SCOTUS Justice Clarence Thomas Visits Duquesne University
U.S. Supreme Court Justice Clarence Thomas spoke at Duquesne University Tuesday afternoon on topics ranging from his childhood in segregated Georgia to his 22-year tenure on the nation's highest court.
Thomas is the only black justice to serve on the Supreme Court after Thurgood Marshall. Thomas filled Marshall's vacated position on the bench.
Born in Pin Point, Ga. in 1948, Thomas said he grew up in a poor black community, but he was pushed toward academic success by his grandfather and the nuns at his Catholic school.
"We were told, under all circumstances, we were inherently equal, and that was in the face of segregation and theories that said or suggested that we were inferior," Thomas said. "But they held us to that standard."
His outstanding grades landed him in two Catholic seminaries, but the future justice dropped out and opted instead to get a bachelor's degree from Holy Cross College. He eventually earned a law degree from Yale University despite facing racism from his peers, but he could not find a job for several years afterward.
After holding jobs as an attorney in the Georgia Attorney General's office and in the private sector, Thomas began working in government jobs through the 1980s, and he was eventually nominated as a federal district judge by President George H.W. Bush.
Thomas would ascend to the Supreme Court in 1991, but not before a scandal erupted at his Senate confirmation hearings. Anita Hill, a former subordinate of the nominee, accused him of sexual harassment. Thomas vehemently denied the charges, arguing that it was an attempt to suppress "uppity blacks," and the opposition to his nomination eventually gave way.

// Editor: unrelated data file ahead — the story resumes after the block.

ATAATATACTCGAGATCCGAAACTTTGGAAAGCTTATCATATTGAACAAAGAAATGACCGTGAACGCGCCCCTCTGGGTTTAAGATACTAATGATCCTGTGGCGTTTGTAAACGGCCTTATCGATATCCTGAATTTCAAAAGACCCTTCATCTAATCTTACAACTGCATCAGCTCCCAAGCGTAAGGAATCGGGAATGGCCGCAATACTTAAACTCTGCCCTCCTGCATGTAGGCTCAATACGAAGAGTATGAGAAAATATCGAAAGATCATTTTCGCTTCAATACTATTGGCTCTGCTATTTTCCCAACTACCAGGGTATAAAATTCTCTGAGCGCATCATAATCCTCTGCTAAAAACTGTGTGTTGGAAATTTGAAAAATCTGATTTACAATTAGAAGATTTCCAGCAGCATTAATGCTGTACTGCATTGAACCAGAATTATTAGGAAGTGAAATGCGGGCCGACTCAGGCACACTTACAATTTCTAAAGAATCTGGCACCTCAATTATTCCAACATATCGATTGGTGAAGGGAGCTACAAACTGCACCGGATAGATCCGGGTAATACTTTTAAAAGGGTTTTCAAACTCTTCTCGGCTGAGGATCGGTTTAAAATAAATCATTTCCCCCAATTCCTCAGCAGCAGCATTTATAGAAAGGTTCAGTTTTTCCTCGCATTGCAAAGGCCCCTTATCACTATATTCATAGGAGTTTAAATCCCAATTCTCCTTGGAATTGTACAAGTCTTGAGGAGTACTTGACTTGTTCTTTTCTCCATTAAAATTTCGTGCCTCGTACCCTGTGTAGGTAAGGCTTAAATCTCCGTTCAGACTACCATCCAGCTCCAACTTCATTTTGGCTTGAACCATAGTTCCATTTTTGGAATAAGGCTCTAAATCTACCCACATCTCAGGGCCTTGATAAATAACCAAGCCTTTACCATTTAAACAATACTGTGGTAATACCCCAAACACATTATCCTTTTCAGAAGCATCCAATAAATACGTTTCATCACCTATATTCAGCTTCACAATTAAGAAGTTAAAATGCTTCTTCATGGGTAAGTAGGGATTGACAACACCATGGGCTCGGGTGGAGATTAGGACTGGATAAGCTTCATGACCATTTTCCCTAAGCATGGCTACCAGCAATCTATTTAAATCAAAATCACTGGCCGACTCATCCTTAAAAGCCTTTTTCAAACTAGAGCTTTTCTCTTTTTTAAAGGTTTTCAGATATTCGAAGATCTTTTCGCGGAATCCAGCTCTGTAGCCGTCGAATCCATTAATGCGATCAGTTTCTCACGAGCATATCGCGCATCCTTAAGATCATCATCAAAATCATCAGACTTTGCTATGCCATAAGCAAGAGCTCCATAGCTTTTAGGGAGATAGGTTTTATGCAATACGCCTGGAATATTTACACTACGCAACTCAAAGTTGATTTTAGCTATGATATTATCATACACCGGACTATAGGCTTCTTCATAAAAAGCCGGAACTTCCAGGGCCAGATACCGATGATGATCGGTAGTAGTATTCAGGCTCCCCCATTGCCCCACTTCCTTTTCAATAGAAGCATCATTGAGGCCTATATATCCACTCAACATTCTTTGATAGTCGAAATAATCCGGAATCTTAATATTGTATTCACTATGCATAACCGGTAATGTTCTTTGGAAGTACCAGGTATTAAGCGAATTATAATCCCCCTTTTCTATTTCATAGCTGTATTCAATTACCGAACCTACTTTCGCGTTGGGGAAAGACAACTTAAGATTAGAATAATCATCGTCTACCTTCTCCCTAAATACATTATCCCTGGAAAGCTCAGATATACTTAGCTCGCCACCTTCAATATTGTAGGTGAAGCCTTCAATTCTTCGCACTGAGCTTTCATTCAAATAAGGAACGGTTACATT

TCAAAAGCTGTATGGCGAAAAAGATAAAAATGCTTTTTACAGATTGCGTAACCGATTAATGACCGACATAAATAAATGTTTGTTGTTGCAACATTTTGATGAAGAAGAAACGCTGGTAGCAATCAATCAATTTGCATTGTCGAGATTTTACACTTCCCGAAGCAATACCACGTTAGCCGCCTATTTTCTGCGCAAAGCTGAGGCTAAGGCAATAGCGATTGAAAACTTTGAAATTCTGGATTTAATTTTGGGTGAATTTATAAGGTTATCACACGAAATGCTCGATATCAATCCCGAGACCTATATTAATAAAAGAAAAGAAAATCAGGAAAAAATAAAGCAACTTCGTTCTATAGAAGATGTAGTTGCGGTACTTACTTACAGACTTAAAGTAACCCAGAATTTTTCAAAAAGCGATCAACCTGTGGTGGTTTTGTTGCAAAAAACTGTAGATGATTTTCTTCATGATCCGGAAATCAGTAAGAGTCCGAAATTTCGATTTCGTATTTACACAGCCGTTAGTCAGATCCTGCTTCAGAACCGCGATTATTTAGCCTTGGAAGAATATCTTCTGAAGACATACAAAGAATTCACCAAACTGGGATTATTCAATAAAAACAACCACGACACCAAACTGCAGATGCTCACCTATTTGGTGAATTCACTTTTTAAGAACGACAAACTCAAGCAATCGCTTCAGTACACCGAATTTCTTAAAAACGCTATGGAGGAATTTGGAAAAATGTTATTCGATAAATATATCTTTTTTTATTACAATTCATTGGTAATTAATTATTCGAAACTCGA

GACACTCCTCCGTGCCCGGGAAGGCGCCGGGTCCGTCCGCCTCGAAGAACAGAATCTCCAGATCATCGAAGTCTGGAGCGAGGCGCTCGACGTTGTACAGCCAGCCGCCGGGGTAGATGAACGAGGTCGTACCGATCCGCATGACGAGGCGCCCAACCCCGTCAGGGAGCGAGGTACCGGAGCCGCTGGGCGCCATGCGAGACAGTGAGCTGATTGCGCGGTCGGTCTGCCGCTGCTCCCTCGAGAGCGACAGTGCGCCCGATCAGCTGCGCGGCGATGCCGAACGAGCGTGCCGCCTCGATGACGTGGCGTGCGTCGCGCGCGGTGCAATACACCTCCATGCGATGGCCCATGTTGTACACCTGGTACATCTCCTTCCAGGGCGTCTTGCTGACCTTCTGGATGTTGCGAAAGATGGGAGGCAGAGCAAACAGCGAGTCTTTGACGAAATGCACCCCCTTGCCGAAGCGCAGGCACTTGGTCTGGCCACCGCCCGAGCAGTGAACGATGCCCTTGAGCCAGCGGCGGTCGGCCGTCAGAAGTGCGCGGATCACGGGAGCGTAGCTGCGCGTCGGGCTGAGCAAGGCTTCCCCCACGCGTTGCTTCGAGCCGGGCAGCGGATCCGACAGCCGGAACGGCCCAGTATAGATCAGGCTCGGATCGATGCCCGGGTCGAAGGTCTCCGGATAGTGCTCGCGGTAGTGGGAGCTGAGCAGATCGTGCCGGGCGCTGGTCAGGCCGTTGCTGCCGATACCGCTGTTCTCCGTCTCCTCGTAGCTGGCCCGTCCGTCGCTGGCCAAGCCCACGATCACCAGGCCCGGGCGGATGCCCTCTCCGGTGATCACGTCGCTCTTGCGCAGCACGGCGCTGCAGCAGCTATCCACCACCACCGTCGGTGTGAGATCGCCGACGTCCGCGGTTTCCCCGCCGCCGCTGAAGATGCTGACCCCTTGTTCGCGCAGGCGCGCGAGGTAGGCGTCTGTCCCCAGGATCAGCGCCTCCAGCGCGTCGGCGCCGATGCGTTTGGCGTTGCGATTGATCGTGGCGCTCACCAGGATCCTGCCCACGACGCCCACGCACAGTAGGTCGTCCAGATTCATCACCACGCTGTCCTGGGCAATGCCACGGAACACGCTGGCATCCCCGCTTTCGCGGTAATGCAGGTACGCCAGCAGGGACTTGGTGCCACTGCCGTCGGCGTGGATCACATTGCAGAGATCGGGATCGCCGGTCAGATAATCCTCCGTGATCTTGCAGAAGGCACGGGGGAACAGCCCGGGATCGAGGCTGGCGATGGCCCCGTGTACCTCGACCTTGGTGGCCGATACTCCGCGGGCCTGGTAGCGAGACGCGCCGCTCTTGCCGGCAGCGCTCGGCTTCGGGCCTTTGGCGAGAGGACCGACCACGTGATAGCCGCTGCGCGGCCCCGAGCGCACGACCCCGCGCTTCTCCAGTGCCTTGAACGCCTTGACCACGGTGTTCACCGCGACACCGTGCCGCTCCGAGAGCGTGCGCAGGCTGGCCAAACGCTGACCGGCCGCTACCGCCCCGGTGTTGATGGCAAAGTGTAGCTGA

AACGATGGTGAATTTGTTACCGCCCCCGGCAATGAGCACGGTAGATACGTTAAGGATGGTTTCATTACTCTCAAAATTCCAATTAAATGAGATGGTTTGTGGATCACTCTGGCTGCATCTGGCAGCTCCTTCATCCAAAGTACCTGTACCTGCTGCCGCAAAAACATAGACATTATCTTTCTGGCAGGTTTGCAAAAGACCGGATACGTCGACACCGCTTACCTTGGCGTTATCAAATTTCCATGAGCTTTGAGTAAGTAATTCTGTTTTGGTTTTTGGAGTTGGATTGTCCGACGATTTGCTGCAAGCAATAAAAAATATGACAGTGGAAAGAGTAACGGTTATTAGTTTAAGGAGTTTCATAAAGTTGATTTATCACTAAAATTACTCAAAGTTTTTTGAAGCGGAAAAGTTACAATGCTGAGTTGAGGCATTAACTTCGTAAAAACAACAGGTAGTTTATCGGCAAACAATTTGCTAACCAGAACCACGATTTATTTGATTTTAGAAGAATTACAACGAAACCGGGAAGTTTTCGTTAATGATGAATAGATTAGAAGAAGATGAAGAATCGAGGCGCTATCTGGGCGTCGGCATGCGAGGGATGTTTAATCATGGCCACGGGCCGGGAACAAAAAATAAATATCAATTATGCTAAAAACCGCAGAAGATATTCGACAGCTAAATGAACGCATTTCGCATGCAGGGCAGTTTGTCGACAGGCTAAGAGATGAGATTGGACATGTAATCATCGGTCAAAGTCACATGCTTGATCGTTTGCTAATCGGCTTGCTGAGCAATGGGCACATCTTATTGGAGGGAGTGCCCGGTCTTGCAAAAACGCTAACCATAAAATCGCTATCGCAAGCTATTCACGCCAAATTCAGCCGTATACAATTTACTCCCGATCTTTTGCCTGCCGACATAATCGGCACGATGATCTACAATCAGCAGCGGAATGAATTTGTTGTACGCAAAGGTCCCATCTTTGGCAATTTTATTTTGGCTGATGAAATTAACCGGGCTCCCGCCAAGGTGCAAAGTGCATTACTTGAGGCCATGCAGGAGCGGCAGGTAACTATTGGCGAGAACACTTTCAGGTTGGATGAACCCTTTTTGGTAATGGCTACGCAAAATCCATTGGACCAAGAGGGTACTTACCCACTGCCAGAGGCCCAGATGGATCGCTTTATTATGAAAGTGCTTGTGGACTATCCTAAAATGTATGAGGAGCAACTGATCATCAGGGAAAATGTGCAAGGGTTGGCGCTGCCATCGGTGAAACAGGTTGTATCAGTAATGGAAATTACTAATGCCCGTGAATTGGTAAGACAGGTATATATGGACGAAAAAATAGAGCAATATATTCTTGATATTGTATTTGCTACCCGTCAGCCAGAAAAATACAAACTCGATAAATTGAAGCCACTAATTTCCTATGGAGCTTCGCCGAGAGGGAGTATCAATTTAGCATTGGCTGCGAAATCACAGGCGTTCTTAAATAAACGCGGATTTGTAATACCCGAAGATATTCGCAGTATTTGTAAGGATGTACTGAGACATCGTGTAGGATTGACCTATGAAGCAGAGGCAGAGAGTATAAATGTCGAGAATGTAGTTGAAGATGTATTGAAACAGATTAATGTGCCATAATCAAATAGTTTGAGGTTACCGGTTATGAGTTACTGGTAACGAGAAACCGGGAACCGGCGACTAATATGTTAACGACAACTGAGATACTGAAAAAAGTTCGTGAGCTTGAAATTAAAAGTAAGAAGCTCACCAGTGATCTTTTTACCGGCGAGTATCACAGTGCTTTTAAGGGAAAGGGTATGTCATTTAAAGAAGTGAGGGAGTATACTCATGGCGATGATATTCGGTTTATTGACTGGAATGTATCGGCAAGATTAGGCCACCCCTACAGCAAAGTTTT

Since joining the Supreme Court, Thomas has been one of the most conservative voices on the bench. However, he said he dislikes the term "black conservative" and his categorization as a Republican. Thomas said he only registered with the GOP to vote for Ronald Reagan. He said he's more of a libertarian.
"I was trying to figure things out, but people were telling me that, 'You're black. We already have the views you're supposed to have. You're not supposed to read Ayn Rand. You're not supposed to think about things. That's bizarre,'" Thomas said. "Well, why do we go to school? Just give us our list of what we're supposed to think. It saves a lot of time."
Notoriously silent during oral arguments, Thomas said he believes his role is to listen. He suggested the high court hears too many oral arguments compared to other nations, such as Argentina.
Though he refrained from commenting on any current cases, Thomas said he tries to be as respectful as possible when writing dissenting opinions.
"It would be enormously prideful and presumptuous of me to assume that I have the right answer," he said. "I have an opinion. I do not have the gospel."